“Though the ego is only one complex of associations in the psyche, it has evolved as a coordinator: what it is drawn to as an object of attention will be where and how its energy is applied. These motives are based on unconscious processes, and only by turning conscious attention to them can we find deeper meaning and purpose beyond the preconceptions of ego and its one-sided, paradoxical intentions.” — A Mid-Life Perspective: Conversations With The Unconscious
Continuing Erich Neumann’s discussion of ego-inflation, it’s important to note that his observations were written in 1949 as a response to WWII. That spectacle of mass psychosis seems far distant to the current generation, though many of today’s decision-makers were shaped directly by the psychic conditions which produced it. It may seem that modern consciousness is accelerating at warp-speed, but this is an illusion created by ego’s identification with intellect and has little to do with consciousness in the sense of being self-aware. The tradition of repression which characterized the old ethic Neumann described is not so easily disposed of:
“The instability of attitude which is caused by the presence of the counter-position in the unconscious is not confined to the average man, who, as a constituent member of the mass, makes up the following of all “movements”; it is also found — and this is even more dangerous — among so-called leading personalities such as educationists, teachers and politicians.”
As compelling as Neumann’s insights were in 1949, we’re in a better position to gauge their accuracy a generation later. The psychic tendencies he observed then are not only confirmed by the modern political landscape, they follow the same pattern collectively that he and Jung mapped out in individual psychology:
“The incompetence of the politicians, which has become so cruelly… obvious to modern man, is essentially due to their human inadequacy — that is, to a moral undermining of their psychic structure which culminates in their total breakdown when faced with any real decision. To future ages, the fact that the leading politicians of our period were not required to pass a test of any kind to determine their human and moral qualifications will appear… as grotesque as it would seem to us today if a diphtheria-carrier were to be placed in charge of the children’s ward in a hospital.“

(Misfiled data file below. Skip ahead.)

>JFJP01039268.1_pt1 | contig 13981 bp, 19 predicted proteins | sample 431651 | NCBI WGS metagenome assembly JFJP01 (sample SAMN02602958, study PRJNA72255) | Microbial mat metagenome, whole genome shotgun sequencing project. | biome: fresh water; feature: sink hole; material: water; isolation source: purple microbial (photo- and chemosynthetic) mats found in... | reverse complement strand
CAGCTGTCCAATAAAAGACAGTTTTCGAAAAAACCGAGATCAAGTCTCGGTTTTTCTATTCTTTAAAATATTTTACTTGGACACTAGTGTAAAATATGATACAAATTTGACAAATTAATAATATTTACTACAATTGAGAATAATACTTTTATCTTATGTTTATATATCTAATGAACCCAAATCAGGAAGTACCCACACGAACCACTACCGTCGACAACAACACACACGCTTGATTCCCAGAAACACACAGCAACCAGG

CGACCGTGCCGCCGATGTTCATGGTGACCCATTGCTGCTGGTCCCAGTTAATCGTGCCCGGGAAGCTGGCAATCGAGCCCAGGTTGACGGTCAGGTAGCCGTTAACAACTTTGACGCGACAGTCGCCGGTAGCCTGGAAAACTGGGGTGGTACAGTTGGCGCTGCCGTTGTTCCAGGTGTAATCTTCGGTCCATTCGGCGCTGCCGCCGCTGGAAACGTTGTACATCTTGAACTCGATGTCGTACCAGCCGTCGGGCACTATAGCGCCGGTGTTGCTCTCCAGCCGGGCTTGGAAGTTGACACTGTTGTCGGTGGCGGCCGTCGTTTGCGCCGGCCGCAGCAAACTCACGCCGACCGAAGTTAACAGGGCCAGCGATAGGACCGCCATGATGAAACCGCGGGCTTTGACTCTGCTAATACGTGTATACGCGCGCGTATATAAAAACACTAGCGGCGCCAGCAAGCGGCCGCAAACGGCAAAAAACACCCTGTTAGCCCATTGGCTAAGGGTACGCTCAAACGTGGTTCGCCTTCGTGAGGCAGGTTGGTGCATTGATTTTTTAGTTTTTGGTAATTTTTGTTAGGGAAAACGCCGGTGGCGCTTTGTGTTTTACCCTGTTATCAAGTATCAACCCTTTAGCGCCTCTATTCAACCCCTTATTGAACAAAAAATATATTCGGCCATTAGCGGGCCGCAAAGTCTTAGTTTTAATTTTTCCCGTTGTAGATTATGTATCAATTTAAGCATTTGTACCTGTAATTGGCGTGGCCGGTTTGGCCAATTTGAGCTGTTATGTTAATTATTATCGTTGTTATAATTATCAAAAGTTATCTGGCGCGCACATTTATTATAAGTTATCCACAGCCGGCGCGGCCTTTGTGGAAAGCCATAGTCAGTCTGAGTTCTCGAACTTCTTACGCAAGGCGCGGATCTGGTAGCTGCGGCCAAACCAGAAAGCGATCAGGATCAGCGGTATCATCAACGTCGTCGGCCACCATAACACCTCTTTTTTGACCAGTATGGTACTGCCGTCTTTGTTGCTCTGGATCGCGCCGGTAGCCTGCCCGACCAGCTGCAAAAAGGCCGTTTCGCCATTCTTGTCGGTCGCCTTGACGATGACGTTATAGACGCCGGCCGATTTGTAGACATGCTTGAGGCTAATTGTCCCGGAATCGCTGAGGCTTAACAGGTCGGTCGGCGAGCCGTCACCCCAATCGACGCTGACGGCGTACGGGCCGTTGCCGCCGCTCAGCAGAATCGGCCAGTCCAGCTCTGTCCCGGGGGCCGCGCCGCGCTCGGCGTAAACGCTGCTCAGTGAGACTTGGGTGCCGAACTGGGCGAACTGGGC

Perhaps Neumann gave too much credit to the average man of his day; either way, it becomes more painfully obvious with each new change in the governing process, whether by force or election. There are important psychological reasons for this:
“From the point of view of the new ethic, the moral inadequacy of the politician does not reside in the fact that on a conscious level he is not a morally acceptable personality — though there is no guarantee that he will be that, either! It is his total unconsciousness of the shadow and the illusory orientation of consciousness that accompanies this kind of unawareness which is the decisive — and often enough, the fatally decisive — factor.“
Here, we enter the new reality show of modern American politics as foreseen by Neumann. The articulate deception which characterized the political process in the last century has devolved into the “sanctimonious hypocrisy and downright lying” mentioned in my last post. Because it’s an initial stage of ego-awareness, it’s rude, undeveloped and appears in negative form. It brings to the surface all that was hidden in the facade personality by exaggerating it to an extent that it becomes visible to all but the most uncritical.
It’s that energy of the unconscious counter-position (the shadow) which, since it exceeds conscious will, pushes the spiritual possession behind the inflated ego into awareness — but only to a reflecting mind.
“The only person who is morally acceptable in the eyes of the new ethic is the person who has accepted his shadow problem — the person… who has become conscious of his own negative side. The danger that constantly threatens the human race and which has dominated history up to the present time arises out of the “untestedness” of leaders who may actually be men of integrity as understood by the old ethic but whose unconscious and unheeded counter-reactions have generally made more “history” than their conscious attitudes.“
It’s an even more dangerous problem today in this new age of exaggeration and warp-speed intellect. What happens when the new leaders are no longer even men of integrity by the old standards, but the negative exponents of a new ego-driven reality that threatens to consume everything, including itself, for the sake its own image?
“It is precisely because we realise today that the unconscious is often, if not always, a more powerful determinant in the life of a man than his conscious attitude, his will and his intentions, that we can no longer pretend to be satisfied with a so-called “positive outlook” which is no more than a symptom of the conscious mind.“